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 HIV and Hepatitis.com Coverage of the
50th Interscience Conference on Antimicrobial Agents and Chemotherapy (ICAAC 2010)
Heterosexual Sex Not a Major Risk Factor for Hepatitis C Virus Transmission

 
SUMMARY: Sex between women and men does not appear to be a common route of hepatitis C virus (HCV) transmission, according to study results reported last week at the 50th Interscience Conference on Antimicrobial Agents and Chemotherapy (ICAAC 2010) in Boston. These findings confirm prior research showing a low rate of heterosexual HCV transmission, in contrast with the higher rate reported for HIV positive gay and bisexual men.
 

By Liz Highleyman

Over the past decade, researchers have reported several outbreaks of acute hepatitis C among men who have sex with men that appear to be due to sexual transmission. This conflicts with public health guidelines stating that sexual transmission of HCV is uncommon, but these were based on studies of monogamous heterosexual couples.

To shed further light on this issue, Monina Klevens from the U.S. Centers for Disease Control and Prevention (CDC) and colleagues collected data from surveillance of new HCV infections reported during 2005-2009 by health departments in Colorado, Connecticut, Minnesota, Oregon, and 34 counties in New York State.

Included cases met clinical criteria (acute illness with at least 1 sign or symptom of viral hepatitis and either jaundice or elevated alanine aminotransferase [ALT]) or laboratory criteria (confirmed positive HCV antibody test) for acute hepatitis C.

The health departments collected demographic and clinical data for each case, and asked patients or their healthcare providers for information about 21 potential HCV risk behaviors occurring 2 weeks to 6 months before the onset of symptoms.

Results

A total of 575 cases of acute HCV infection were reported.
63 cases (11.0%) had no reported risk factors and were excluded from the present analysis.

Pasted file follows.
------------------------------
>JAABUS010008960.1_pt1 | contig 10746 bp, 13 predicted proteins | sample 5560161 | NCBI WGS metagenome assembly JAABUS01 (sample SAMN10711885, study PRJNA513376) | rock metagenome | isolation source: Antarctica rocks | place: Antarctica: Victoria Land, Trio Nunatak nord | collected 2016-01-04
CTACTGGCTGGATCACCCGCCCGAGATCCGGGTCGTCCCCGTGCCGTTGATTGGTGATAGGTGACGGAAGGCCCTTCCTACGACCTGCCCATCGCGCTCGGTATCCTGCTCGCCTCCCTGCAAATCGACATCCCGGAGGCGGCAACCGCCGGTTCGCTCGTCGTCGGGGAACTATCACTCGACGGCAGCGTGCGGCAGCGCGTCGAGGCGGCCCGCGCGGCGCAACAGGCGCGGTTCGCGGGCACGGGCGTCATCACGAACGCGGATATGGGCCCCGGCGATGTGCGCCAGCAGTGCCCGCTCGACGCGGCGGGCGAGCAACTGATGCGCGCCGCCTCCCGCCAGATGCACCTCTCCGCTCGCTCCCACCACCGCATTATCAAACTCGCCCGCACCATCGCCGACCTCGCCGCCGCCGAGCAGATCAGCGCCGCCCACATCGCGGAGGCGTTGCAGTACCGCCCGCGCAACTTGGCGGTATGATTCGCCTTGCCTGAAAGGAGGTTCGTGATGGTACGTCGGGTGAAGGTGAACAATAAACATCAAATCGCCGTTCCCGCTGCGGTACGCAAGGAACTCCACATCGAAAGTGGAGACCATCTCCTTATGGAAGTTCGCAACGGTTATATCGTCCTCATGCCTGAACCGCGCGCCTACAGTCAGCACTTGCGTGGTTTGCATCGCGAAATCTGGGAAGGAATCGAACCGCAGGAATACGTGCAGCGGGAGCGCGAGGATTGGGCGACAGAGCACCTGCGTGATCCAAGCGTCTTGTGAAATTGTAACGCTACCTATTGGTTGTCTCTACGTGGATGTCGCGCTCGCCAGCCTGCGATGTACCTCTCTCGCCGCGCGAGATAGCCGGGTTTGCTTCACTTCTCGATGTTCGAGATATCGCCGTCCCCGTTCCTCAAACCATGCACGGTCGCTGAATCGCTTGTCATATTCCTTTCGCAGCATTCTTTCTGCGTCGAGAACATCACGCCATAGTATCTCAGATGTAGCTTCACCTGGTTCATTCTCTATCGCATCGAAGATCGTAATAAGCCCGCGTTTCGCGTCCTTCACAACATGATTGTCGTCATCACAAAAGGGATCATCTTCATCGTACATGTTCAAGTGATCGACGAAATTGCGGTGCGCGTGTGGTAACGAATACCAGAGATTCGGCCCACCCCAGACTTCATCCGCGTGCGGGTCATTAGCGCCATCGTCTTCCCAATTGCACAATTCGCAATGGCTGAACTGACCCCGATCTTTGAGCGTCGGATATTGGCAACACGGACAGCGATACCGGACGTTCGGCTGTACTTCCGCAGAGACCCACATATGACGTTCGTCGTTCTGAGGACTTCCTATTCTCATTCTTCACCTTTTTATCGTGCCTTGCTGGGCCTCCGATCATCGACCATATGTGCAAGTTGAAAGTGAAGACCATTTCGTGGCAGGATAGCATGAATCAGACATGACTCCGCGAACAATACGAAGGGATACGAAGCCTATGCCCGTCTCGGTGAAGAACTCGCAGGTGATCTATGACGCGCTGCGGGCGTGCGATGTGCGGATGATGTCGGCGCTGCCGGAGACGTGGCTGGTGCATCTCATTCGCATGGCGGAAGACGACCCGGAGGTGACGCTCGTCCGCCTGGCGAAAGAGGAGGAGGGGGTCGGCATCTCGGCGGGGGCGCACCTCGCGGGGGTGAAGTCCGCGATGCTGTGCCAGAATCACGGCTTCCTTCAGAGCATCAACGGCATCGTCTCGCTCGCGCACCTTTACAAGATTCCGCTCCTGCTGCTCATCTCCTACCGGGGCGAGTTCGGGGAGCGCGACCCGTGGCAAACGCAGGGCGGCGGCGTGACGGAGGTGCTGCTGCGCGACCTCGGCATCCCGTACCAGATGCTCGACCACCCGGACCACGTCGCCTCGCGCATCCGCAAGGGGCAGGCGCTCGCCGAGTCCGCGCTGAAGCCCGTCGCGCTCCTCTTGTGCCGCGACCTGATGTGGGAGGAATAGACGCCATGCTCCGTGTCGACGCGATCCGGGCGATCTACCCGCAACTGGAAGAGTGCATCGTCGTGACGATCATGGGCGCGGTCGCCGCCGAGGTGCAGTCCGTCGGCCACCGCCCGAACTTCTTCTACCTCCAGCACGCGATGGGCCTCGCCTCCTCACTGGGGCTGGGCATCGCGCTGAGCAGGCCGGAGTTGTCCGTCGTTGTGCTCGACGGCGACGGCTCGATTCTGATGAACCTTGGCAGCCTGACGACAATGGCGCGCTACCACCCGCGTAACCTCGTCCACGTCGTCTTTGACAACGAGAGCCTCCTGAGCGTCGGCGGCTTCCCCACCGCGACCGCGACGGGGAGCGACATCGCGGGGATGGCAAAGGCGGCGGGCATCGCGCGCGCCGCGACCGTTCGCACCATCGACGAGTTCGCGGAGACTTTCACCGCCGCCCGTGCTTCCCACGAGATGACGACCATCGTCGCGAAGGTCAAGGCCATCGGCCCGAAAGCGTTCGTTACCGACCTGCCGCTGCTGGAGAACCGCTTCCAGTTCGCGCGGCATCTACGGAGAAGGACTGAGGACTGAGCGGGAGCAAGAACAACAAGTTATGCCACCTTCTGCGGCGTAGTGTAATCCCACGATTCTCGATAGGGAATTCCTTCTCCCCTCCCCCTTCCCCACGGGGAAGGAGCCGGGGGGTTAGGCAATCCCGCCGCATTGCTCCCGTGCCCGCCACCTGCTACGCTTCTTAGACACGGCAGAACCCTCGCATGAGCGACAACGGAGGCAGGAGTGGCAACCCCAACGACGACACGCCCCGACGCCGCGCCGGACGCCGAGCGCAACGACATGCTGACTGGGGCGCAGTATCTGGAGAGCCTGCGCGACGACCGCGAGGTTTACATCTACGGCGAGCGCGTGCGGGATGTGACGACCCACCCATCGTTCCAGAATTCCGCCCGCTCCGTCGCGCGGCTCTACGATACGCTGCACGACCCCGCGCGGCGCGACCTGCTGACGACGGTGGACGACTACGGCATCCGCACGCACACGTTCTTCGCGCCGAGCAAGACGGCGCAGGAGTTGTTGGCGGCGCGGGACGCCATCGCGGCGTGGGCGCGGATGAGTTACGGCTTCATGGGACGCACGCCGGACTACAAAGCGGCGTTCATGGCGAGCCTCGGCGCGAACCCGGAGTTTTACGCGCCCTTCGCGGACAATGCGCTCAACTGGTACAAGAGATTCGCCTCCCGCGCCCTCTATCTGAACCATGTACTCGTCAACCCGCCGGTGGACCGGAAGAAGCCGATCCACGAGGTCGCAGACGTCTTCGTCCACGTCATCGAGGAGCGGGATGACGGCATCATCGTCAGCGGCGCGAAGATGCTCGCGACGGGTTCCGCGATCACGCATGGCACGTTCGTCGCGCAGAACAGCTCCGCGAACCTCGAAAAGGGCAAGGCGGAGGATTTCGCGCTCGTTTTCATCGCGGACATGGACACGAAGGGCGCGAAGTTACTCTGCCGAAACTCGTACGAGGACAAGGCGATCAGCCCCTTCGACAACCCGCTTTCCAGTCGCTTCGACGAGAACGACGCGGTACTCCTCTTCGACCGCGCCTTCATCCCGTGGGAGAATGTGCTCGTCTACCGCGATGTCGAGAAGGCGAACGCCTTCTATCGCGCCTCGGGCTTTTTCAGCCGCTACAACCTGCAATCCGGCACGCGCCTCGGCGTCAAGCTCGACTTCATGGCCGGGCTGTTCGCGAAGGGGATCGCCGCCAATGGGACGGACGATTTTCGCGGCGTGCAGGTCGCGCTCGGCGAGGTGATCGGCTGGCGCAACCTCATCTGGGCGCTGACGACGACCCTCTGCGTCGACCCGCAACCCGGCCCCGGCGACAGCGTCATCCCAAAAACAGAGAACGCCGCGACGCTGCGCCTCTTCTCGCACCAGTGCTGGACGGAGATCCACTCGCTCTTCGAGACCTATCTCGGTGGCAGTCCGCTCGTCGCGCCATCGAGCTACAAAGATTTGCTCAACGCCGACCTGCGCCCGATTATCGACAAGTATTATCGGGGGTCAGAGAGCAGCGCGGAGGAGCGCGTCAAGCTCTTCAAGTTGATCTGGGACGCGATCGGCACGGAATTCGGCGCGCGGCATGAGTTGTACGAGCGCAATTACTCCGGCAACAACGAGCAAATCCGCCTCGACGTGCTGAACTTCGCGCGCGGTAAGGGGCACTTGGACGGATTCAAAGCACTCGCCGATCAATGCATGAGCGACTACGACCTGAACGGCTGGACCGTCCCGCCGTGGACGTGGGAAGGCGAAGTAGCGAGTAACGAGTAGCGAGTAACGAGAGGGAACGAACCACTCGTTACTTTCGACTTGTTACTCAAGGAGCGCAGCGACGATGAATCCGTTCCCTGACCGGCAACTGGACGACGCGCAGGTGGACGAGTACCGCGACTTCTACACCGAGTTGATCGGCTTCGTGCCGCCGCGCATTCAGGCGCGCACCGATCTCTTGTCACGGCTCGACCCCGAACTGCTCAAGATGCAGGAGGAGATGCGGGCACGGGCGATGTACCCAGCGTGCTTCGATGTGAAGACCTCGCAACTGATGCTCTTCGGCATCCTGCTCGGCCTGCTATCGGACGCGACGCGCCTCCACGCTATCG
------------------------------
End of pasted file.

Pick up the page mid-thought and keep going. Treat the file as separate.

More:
Of the remaining 512 cases, 247 patients (48.2%) reported using drugs.
202 people (39.5%) reported exposure through heterosexual sex.
20 people (3.9%) reported sex with a same-sex partner.
Most of the infected individuals who reported heterosexual sex (126 of 202) or homosexual sex (14 of 20) also reported drug use.
Drug use increased with the number of sexual partners:
 
79.0% of people with > 5 partners;
76.5% with 2-5 partners;
54.6% with 1 partner.
42 out of 202 people (20.8%) reported sexual contact with a person confirmed or suspected to have HCV infection.
Just 19 out of 202 heterosexuals (9.4%) reported no other risk behaviors other than sex with an opposite-sex partner.
Individuals who had heterosexual sex as their only risk behavior were significantly older than those with more risk factors (43 vs 35 years, respectively), but otherwise similar including race/ethnicity.

Based on these findings, the investigators stated that most people with acute HCV infection who had 1 or more heterosexual partners also had other risk factors, and concluded that "heterosexual transmission may not be an important risk factor for HCV in the U.S."

Investigator affiliations: CDC, Atlanta, GA; Colorado Dept. of Public Health and Environment, Denver, CO; Connecticut Dept. of Public Health, Hartford, CT; Minnesota Dept. of Health, St. Paul, MN; New York State Dept. of Health, Albany, NY; Oregon Public Health Div., Portland, OR.

9/21/10

Reference
M Klevens, D Daniels, K Iqbal, and others. Is Heterosexual Transmission an Important Risk Factor for Hepatitis C in the United States? 50th Interscience Conference on Antimicrobial Agents and Chemotherapy (ICAAC 2010). Boston, September 12-15, 2010. (Abstract V-1787).

 

 

 

 

 

 

 

 

 

 

 



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